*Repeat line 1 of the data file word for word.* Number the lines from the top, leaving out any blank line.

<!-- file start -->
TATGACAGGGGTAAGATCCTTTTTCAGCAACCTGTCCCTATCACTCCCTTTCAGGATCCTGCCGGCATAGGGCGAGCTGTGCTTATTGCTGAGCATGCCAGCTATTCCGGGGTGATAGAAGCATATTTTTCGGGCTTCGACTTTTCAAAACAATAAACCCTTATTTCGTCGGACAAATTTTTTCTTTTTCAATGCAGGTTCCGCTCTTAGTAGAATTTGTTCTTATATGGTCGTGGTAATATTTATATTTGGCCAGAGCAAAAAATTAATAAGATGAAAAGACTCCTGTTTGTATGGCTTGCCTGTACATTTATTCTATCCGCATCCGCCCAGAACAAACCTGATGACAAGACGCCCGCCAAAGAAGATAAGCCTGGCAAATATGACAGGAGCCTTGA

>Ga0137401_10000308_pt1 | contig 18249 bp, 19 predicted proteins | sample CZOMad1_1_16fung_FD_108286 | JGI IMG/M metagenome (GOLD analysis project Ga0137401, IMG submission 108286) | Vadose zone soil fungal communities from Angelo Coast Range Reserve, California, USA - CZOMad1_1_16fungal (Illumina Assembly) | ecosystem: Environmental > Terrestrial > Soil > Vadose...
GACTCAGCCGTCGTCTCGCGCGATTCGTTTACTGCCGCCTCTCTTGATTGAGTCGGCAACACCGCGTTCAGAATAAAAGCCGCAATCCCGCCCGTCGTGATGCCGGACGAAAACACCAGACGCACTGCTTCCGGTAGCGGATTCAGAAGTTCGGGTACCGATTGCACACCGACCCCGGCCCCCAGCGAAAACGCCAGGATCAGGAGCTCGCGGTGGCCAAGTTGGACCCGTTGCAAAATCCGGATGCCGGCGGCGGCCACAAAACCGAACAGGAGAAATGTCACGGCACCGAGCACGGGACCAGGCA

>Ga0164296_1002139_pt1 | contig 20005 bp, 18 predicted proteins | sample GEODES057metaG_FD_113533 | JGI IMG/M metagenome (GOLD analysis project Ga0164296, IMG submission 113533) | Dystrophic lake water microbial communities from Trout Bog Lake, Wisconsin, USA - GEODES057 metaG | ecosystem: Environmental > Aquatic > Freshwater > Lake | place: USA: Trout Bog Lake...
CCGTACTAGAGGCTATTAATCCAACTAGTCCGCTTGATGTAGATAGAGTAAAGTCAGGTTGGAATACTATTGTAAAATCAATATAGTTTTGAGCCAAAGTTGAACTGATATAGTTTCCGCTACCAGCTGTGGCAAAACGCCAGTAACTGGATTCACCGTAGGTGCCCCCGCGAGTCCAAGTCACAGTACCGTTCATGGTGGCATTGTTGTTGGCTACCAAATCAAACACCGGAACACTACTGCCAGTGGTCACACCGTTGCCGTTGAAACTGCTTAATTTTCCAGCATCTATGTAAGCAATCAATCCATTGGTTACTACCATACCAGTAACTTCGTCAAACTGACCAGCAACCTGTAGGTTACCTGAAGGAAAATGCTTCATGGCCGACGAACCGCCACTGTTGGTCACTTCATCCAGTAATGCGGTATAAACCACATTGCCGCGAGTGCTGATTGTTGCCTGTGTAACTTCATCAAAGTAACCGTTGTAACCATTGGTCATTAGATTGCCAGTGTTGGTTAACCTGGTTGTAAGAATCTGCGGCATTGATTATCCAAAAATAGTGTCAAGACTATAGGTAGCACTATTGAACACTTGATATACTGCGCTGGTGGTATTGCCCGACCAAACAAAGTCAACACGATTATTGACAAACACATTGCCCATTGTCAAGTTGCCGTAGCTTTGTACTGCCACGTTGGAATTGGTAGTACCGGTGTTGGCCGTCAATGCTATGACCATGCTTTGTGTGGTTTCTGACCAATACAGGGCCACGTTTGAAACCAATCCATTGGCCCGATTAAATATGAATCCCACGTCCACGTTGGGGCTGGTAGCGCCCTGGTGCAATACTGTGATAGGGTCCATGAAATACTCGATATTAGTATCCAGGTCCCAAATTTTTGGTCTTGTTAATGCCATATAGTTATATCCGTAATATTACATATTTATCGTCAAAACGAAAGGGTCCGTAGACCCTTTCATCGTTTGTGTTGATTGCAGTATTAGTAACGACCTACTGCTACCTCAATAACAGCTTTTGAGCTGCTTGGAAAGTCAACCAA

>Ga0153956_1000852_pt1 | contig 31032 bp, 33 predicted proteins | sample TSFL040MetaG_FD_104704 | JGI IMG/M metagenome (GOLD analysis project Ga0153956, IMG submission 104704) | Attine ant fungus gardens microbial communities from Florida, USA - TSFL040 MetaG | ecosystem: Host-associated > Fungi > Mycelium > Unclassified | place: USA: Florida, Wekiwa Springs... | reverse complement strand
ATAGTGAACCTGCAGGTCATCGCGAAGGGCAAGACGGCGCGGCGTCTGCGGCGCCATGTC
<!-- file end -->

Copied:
TATGACAGGGGTAAGATCCTTTTTCAGCAACCTGTCCCTATCACTCCCTTTCAGGATCCTGCCGGCATAGGGCGAGCTGTGCTTATTGCTGAGCATGCCAGCTATTCCGGGGTGATAGAAGCATATTTTTCGGGCTTCGACTTTTCAAAACAATAAACCCTTATTTCGTCGGACAAATTTTTTCTTTTTCAATGCAGGTTCCGCTCTTAGTAGAATTTGTTCTTATATGGTCGTGGTAATATTTATATTTGGCCAGAGCAAAAAATTAATAAGATGAAAAGACTCCTGTTTGTATGGCTTGCCTGTACATTTATTCTATCCGCATCCGCCCAGAACAAACCTGATGACAAGACGCCCGCCAAAGAAGATAAGCCTGGCAAATATGACAGGAGCCTTGA